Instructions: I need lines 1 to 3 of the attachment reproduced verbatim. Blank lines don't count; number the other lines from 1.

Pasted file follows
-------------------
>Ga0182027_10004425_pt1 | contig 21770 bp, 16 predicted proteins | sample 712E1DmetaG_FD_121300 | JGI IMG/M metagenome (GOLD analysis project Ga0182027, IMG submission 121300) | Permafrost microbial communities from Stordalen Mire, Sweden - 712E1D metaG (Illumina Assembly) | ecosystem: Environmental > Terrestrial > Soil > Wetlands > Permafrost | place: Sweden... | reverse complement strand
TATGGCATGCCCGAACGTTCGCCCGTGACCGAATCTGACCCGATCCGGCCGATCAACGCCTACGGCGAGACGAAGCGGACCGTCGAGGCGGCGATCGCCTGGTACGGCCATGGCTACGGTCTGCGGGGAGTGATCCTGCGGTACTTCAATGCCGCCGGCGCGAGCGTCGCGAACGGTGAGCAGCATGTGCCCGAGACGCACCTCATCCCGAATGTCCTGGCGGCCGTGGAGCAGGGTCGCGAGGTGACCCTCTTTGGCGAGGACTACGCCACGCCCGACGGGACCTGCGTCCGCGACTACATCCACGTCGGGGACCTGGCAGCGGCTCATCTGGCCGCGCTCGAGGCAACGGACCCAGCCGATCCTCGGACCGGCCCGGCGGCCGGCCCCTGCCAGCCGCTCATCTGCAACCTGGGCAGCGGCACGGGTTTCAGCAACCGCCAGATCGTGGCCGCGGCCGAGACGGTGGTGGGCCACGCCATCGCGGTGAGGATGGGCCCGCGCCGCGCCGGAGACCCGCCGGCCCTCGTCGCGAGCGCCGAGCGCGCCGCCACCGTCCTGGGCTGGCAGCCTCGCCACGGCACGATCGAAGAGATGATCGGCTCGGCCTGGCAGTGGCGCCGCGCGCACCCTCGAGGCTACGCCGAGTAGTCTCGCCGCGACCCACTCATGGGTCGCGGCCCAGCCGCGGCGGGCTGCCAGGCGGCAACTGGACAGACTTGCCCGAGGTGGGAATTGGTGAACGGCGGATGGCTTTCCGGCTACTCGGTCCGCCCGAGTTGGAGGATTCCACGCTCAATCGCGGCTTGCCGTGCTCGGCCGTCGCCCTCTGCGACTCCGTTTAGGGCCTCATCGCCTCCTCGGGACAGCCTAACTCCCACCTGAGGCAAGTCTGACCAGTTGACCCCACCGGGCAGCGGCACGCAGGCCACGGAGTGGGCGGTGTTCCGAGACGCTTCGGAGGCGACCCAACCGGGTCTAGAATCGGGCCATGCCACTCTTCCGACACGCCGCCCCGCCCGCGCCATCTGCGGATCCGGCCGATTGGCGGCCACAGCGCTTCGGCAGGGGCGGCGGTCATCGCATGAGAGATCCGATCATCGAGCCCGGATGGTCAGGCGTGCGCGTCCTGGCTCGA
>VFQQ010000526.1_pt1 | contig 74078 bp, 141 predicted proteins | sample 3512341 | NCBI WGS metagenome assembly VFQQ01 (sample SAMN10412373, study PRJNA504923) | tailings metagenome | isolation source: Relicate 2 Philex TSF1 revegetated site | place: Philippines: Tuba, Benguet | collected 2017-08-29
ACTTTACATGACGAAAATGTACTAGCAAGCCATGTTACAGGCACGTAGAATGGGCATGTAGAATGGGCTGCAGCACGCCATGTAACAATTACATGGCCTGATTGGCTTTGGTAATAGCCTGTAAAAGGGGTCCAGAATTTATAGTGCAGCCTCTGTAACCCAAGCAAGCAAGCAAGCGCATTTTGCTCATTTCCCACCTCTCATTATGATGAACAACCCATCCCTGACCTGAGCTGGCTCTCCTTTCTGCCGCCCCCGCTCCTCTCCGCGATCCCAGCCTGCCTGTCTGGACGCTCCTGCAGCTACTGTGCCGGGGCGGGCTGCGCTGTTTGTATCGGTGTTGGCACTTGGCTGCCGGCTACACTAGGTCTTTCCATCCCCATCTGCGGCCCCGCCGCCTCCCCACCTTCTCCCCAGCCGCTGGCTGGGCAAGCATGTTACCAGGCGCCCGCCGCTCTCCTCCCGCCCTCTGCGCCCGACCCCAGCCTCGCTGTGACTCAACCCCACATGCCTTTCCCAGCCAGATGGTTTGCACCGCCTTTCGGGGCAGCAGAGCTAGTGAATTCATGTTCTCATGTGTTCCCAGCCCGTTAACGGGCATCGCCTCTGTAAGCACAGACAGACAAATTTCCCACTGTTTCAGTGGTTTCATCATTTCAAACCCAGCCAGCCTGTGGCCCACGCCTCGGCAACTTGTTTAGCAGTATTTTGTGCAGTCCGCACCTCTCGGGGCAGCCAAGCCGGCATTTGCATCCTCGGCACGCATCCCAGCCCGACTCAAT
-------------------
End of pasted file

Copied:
>Ga0182027_10004425_pt1 | contig 21770 bp, 16 predicted proteins | sample 712E1DmetaG_FD_121300 | JGI IMG/M metagenome (GOLD analysis project Ga0182027, IMG submission 121300) | Permafrost microbial communities from Stordalen Mire, Sweden - 712E1D metaG (Illumina Assembly) | ecosystem: Environmental > Terrestrial > Soil > Wetlands > Permafrost | place: Sweden... | reverse complement strand
TATGGCATGCCCGAACGTTCGCCCGTGACCGAATCTGACCCGATCCGGCCGATCAACGCCTACGGCGAGACGAAGCGGACCGTCGAGGCGGCGATCGCCTGGTACGGCCATGGCTACGGTCTGCGGGGAGTGATCCTGCGGTACTTCAATGCCGCCGGCGCGAGCGTCGCGAACGGTGAGCAGCATGTGCCCGAGACGCACCTCATCCCGAATGTCCTGGCGGCCGTGGAGCAGGGTCGCGAGGTGACCCTCTTTGGCGAGGACTACGCCACGCCCGACGGGACCTGCGTCCGCGACTACATCCACGTCGGGGACCTGGCAGCGGCTCATCTGGCCGCGCTCGAGGCAACGGACCCAGCCGATCCTCGGACCGGCCCGGCGGCCGGCCCCTGCCAGCCGCTCATCTGCAACCTGGGCAGCGGCACGGGTTTCAGCAACCGCCAGATCGTGGCCGCGGCCGAGACGGTGGTGGGCCACGCCATCGCGGTGAGGATGGGCCCGCGCCGCGCCGGAGACCCGCCGGCCCTCGTCGCGAGCGCCGAGCGCGCCGCCACCGTCCTGGGCTGGCAGCCTCGCCACGGCACGATCGAAGAGATGATCGGCTCGGCCTGGCAGTGGCGCCGCGCGCACCCTCGAGGCTACGCCGAGTAGTCTCGCCGCGACCCACTCATGGGTCGCGGCCCAGCCGCGGCGGGCTGCCAGGCGGCAACTGGACAGACTTGCCCGAGGTGGGAATTGGTGAACGGCGGATGGCTTTCCGGCTACTCGGTCCGCCCGAGTTGGAGGATTCCACGCTCAATCGCGGCTTGCCGTGCTCGGCCGTCGCCCTCTGCGACTCCGTTTAGGGCCTCATCGCCTCCTCGGGACAGCCTAACTCCCACCTGAGGCAAGTCTGACCAGTTGACCCCACCGGGCAGCGGCACGCAGGCCACGGAGTGGGCGGTGTTCCGAGACGCTTCGGAGGCGACCCAACCGGGTCTAGAATCGGGCCATGCCACTCTTCCGACACGCCGCCCCGCCCGCGCCATCTGCGGATCCGGCCGATTGGCGGCCACAGCGCTTCGGCAGGGGCGGCGGTCATCGCATGAGAGATCCGATCATCGAGCCCGGATGGTCAGGCGTGCGCGTCCTGGCTCGA
>VFQQ010000526.1_pt1 | contig 74078 bp, 141 predicted proteins | sample 3512341 | NCBI WGS metagenome assembly VFQQ01 (sample SAMN10412373, study PRJNA504923) | tailings metagenome | isolation source: Relicate 2 Philex TSF1 revegetated site | place: Philippines: Tuba, Benguet | collected 2017-08-29